Consumer choice is one of the most important elements of market economies. Yet when it comes to large-scale searches across a market, a surfeit of resources to choose from begins to work against the consumer.
Is a house hunter best served by there being hundreds of estate agents? Or would it be better for both buyers and sellers if there were just one that lists evey available house?
The same question can be asked of job hunting and, very probably, a multiplicity of specialised business situations, too, where the ideal scenario would be for every available X to be listed in just one place.
That’s why aggregator websites for commodities such as car insurance are so popular and successful; we positively like it when our choice is, in a sense, limited. We find the alternative confusing. Which is why one of the UK’s biggest aggregator sites is called Confused.com.
It’s interesting, then, that in internet search, a vast industry that it would be impossible to explain to anyone just a couple of decades ago, the global public has, in effect, awarded monopoly status to one supplier — Google.
It’s as if in our billions, we have accepted the wisdom of such a commodity as search being a natural one-stop-shop option.
Google just is search.
Officially 70 per cent, but in my experience, 100 per cent, of web users rely exclusively on Google. It’s one of that rarefied order of commercial brands that become verbs, such as Hoover, Xerox and Skype.
Businesses are dependent on Google. People meet their partners, buy their houses and choose their holidays all thanks to it. It is hard to understand how secondary players like Ask Jeeves and the rest make a living; it seems positively perverse to most of us to use anything but Google.
The reasons for this extraordinary rise in less than ten years from obscurity to being one of the world’s biggest companies and most respected brands are various.
It’s not just because the global public latched on to Google being streets ahead of other search engines. It happens that it was, but there was more to Google’s rise — something about the name, the brand, the colourful logo or whatever just caught on across boundaries and culture.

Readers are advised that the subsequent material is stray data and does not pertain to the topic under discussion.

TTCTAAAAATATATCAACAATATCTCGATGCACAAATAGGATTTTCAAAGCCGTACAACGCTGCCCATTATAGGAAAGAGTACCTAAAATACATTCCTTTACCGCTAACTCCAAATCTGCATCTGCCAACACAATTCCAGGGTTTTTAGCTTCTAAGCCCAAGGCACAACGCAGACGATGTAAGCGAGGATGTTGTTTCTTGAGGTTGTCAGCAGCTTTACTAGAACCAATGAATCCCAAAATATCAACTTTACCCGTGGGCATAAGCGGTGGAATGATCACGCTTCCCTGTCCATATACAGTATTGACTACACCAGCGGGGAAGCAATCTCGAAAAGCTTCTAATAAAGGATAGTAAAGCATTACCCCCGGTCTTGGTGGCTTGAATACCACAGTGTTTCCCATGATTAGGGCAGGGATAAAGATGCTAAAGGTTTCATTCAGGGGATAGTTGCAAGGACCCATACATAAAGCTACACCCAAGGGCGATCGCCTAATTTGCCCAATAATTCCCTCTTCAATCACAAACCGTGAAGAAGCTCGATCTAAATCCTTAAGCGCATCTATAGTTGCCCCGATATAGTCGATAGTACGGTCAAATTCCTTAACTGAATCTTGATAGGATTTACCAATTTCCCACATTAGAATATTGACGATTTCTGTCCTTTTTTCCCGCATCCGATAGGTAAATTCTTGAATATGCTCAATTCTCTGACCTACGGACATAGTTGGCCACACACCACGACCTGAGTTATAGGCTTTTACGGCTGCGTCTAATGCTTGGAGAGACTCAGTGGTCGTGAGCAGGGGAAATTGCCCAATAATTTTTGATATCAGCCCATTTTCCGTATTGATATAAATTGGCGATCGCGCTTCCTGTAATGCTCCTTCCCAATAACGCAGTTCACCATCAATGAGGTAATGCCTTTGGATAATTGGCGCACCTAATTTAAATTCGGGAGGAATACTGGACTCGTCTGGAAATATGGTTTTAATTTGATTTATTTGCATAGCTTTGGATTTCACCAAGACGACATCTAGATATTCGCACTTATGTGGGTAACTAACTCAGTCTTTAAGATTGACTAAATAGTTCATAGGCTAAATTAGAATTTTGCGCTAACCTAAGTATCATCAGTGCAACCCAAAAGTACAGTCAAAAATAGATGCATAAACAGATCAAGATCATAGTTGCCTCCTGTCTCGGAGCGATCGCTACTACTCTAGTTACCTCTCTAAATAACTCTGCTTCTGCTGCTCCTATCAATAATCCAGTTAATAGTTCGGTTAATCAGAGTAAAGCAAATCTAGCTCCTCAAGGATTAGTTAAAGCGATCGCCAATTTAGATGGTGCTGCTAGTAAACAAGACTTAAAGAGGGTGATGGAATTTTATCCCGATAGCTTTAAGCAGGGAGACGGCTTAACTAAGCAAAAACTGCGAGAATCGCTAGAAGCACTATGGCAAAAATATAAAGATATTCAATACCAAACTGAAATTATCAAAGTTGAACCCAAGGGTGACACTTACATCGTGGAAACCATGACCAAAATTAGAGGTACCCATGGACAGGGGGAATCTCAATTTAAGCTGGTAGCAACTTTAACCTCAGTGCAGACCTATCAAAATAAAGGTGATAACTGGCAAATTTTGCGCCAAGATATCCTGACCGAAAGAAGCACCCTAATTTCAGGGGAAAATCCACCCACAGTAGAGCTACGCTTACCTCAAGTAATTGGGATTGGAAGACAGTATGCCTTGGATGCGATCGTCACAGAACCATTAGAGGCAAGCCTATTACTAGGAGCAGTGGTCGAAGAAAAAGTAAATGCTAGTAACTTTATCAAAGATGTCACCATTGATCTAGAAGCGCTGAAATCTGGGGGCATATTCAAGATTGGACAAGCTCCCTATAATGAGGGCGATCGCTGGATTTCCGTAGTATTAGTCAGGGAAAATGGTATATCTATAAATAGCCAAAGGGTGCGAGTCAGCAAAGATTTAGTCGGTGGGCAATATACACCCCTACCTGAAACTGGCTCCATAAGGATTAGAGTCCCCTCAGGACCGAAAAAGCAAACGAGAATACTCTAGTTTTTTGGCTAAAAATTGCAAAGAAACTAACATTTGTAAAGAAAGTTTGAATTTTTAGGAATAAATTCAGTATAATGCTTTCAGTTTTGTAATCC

The internet is incredibly random, filled with, at a guess, 80-90 per cent misleading rubbish, tendentious information, spurious and irrelevant commercial come-on or stuff that’s just out of date — and 10-20 per cent superb material. We need all the help we can get with locating that good stuff; internet searching is not just an idle pastime — key elements of our lives depend on it.
What, then, is to be made of the Microsoft’s new Bing search engine (bing.com), which was launched in June and in July joined forces with Yahoo? With Microsoft and, now Yahoo, behind it in force, it’s clearly
to be taken seriously. But does Bing make life better or worse for we internet citizens?
Bing is good. Really good. The interface is exceptionally clear, especially for Microsoft who sometime appear to revel in creating on-screen confusion. And, crucially, Bing throws up different results from Google. If you have a vital search to make, it’s probably prudent now to Bing it as well as Google it.
Bing has some lovely features, from the beautiful opening page to the slightly more intuitive (I’ve found, at least) search than Google’s.
UK results only searches on Bing are rather more British than on Google, where all sorts of (to us) useless Americanisms have a habit of popping up.
There’s also a nice time saving feature within Bing; slide your mouse down the side of the listings and you get a useful preview of what lies within, which may save you wasting time clicking on the link. Bing’s mapping is also a treat. Take a look at the feature called Bird’s Eye, which takes Google Earth to another level.
It has to be said that the coming of a credible rival to Google is mixed news — like discovering your town has a second, quite separate, high street that’s not necessarily better than the one you normally frequent, but has significantly different stuff in it.
And the indications are that it’s not yet making much of dent in Google. Bing has accounted for a steady 3 per cent of searches since launch. Google has 69 per cent and China’s Baidu with 9 per cent.
Perhaps that’s why some sceptical web users have already come up with their own explanation for Bing’s name: it is, they joke, an acronym for “But It’s Not Google”.
For more information visit bing.com
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